The image of the Madonna was discovered 400 years ago in a small village known as Anzano. It all began one day when a young farmer’s cow wandered away. As the farmer was searching for it, he happened upon some shrubs. As he got closer, he noticed a beam of light shining through. Read the full story at the web site of Madonna Di Anzano.
The Saint Joseph’s Society originated in 1925 at the instigation of North End Italian immigrants and their descendants from the Riesi area of Cantana, Italy. Tradition has it that Saint Joseph was much older than Mary. He was a carpenter and apparently did not seek the limelight. He did what he had to do and what he knew was the right thing to do. He unquestionably married Mary when she was with Child and he unquestionably fled to Egypt and remained there with Mary and the baby Jesus until it was safe to return. Click here for the full story at the St. Joseph’s Society website.
Saint Agrippina Di Mineo was a beautiful blond princess who was unmercifully tortured to death by the Emperor Valerian in 256 AD. After her death, her body was taken from Rome to Mineo, Sicily, by three holy women; Bassa, Paula and Agatonica. The story of their journey is full of the miraculous. Click here for the full story.
Madonna Della Cava Society
3 Battery Street Boston, MA 02109 Tel.617-523-8842
In the early 13th century, in the village of Trapani, in the northwest corner of Sicily lived a young mute boy. He had lost the ability to speak at birth. One night, the Madonna Della Cava visited him in a dream. She said to him: “Come in and uncover me from the ground”. The Madonna told the young boy where she lay buried, in the nearby town of Ronzi in the central province of Enna. The next morning, the boy awoke and tried to tell his mother about his dream. But the mother dismissed his story, thinking it to be only his imagination. Click here for the full story of Madonna Della Cava.
The Fisherman’s Feast is an annual event that began in Boston in 1911 and is based on a tradition that goes back to the 16th century in Sciacca Sicily. The Feast is based on the devotion of the fishermen from Sciacca to the Madonna del Soccorso (Our Lady of Help). When the fishermen immigrated to America in the early 1900’s, they brought their traditions with them. The current Feast is organized by the descendants of those original immigrants and still includes a procession of the Madonna through the streets of the North End. Click here to visit the Fisherman’s Feast Society web site.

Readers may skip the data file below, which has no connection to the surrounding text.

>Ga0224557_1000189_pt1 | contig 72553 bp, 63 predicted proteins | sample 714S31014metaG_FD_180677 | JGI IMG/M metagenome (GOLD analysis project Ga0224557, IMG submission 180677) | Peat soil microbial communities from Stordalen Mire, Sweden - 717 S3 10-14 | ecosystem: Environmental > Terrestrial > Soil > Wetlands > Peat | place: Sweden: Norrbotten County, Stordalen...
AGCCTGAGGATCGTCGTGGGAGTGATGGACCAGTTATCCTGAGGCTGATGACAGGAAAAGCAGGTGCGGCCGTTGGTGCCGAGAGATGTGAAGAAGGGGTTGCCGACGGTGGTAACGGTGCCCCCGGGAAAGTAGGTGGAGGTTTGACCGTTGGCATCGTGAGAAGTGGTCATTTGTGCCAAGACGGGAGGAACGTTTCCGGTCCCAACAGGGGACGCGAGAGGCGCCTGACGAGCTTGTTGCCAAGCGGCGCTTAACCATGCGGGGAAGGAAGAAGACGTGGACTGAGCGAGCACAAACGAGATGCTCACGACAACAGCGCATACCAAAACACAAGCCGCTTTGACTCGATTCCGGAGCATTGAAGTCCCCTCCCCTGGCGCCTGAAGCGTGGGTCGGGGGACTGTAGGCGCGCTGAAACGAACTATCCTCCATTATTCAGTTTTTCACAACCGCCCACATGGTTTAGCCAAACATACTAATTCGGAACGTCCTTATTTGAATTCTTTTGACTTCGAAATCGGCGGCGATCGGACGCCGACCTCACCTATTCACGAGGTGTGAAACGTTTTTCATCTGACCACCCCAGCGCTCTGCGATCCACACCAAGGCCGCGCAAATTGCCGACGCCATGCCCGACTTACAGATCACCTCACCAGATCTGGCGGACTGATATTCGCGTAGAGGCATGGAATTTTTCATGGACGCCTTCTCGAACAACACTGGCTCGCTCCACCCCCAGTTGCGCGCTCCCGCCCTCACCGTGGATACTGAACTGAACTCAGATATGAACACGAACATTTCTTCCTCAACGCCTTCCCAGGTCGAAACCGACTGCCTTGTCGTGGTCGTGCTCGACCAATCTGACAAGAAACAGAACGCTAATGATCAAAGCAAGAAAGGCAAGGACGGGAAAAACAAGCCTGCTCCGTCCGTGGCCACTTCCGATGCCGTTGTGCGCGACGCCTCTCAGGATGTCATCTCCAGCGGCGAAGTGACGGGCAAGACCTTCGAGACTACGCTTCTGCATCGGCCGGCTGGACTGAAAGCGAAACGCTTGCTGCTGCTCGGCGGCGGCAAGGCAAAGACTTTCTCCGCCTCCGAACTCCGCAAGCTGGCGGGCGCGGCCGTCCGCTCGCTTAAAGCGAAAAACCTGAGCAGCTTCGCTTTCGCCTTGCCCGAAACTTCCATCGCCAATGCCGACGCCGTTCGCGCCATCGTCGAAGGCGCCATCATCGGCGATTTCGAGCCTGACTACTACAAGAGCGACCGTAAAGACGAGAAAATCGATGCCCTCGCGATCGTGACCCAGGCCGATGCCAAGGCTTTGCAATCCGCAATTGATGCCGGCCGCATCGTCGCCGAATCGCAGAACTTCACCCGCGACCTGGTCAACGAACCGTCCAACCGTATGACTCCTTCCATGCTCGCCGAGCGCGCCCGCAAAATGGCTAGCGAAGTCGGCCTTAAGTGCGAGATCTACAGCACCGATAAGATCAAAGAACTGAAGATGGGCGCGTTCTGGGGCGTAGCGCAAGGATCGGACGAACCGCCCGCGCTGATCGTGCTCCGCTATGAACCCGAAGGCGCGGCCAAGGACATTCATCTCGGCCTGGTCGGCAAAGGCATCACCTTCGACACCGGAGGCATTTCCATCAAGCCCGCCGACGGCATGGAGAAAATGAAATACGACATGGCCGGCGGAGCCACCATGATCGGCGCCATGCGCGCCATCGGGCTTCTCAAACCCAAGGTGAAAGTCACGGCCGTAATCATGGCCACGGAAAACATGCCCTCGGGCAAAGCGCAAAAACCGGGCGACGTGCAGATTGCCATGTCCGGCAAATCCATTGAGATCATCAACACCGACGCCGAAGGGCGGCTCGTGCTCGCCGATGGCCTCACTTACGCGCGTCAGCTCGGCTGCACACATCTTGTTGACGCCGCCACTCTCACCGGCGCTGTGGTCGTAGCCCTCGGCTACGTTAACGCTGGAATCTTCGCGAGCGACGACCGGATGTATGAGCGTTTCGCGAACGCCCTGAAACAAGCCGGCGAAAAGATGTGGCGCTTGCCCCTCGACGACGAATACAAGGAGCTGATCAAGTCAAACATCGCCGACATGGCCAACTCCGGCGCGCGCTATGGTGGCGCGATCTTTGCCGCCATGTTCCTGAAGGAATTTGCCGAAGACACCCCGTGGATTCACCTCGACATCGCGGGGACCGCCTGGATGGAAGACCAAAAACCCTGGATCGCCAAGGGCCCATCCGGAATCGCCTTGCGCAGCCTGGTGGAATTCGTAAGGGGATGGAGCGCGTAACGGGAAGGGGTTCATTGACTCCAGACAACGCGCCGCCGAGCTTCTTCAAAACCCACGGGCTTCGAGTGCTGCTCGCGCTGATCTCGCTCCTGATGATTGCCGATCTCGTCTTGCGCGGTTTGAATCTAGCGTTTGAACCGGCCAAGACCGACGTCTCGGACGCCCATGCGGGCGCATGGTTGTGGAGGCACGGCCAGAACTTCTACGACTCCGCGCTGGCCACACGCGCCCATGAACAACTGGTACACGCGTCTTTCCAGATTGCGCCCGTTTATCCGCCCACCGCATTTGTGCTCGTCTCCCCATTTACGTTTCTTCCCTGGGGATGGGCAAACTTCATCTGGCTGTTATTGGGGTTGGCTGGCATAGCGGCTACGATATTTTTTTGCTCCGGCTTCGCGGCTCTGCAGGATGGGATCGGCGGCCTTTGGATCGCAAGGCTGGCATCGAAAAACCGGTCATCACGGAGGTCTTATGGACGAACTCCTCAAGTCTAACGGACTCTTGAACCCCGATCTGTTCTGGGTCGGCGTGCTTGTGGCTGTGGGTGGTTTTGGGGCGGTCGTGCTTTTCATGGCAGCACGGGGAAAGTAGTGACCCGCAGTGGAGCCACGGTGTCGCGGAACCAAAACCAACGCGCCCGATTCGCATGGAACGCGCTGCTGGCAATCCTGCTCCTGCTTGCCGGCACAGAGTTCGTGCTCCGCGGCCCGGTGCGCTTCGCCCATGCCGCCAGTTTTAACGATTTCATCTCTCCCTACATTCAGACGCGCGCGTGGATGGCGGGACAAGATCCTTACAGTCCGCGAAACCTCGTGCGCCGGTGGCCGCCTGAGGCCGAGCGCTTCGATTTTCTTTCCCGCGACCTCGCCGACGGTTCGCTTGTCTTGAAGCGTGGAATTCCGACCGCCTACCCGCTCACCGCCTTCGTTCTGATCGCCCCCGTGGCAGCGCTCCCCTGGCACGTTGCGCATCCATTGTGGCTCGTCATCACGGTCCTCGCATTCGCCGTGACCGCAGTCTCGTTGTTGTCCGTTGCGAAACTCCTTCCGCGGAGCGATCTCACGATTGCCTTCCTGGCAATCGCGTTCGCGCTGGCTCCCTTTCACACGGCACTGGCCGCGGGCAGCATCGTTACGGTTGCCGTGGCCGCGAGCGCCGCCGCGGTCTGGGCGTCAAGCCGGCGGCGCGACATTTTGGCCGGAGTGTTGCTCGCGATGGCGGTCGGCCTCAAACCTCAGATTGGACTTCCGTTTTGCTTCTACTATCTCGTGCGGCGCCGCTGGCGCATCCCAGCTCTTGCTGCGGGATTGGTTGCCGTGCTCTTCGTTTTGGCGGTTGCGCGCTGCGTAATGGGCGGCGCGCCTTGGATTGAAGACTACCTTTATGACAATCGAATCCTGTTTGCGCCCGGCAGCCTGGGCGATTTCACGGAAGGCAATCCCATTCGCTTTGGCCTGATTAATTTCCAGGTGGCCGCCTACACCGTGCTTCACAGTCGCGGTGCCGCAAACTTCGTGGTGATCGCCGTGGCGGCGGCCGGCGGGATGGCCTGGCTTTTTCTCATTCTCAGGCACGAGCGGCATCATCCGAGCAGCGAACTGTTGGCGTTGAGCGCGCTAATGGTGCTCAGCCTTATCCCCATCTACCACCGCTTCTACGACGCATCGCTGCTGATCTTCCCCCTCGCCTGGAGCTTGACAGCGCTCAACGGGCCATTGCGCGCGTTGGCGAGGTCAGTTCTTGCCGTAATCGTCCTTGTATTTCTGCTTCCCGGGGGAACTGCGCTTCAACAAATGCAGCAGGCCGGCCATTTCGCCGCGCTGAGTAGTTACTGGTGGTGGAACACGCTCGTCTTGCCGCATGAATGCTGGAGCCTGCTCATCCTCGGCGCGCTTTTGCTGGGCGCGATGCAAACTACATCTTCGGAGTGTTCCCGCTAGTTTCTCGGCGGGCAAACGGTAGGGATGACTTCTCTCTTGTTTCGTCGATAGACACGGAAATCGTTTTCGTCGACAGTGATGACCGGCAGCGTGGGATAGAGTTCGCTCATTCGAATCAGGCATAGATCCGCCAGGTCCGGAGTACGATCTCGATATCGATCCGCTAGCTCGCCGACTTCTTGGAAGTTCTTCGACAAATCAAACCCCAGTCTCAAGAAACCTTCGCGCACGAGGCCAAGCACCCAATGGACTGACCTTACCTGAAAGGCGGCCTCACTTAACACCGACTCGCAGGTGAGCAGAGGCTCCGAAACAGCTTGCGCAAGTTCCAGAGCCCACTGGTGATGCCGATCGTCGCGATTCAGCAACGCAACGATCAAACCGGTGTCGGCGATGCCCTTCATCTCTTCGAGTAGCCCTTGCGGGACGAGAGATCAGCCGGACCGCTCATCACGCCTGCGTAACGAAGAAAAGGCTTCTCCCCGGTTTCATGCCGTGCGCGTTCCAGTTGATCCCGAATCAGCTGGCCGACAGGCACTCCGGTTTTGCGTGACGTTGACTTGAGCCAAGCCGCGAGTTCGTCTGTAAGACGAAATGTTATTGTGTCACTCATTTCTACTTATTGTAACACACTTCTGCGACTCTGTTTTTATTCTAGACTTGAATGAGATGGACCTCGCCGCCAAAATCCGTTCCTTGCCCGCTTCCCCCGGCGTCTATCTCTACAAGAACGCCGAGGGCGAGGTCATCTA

Saint Anthony’s Feast is celebrated each year in the North End of Boston on the weekend of the last Sunday of August. Begun by Italian immigrants from Montefalcione, Italy, in 1919, it has become the largest Italian Religious Festival in New England. Italian foods, religious services, parades, festivities, games and live music and entertainment highlight this exceptional Feast on the beautifully-decorated Endicott and Thatcher streets in the heart of Boston’s historic North End. Click here to visit the Saint Anthony’s Feast web site.
Maria delle Grazie Society
Boston, MA 02113
The Madonna Della Grazie (Mother Of Grace) Society was founded in 1903 and remains one of the oldest religious feasts in the Boston’s North End. Our Madonna is from a small town in Italy called San Sossio, Baronia. Each year, immigrants from our town as well as old and new members hold an annual procession the second Sunday of July along the streets of Boston’s North End starting from St. Leonard’s Church, where our beloved Madonna permanently resides. Click here for the society’s Facebook page.
St. Lucy Society
201-203 Endicott Street Boston, MA 02113 (Founded 1920)
Click here to visit the Saint Lucy Society web site
Santa Rosalia Di Palermo Society
Sacred Heart Parish North Square Boston, MA 02113 (Founded in 1939)
Society of St. Jude Thaddeus of Boston
328 Hanover Street Boston, MA 02113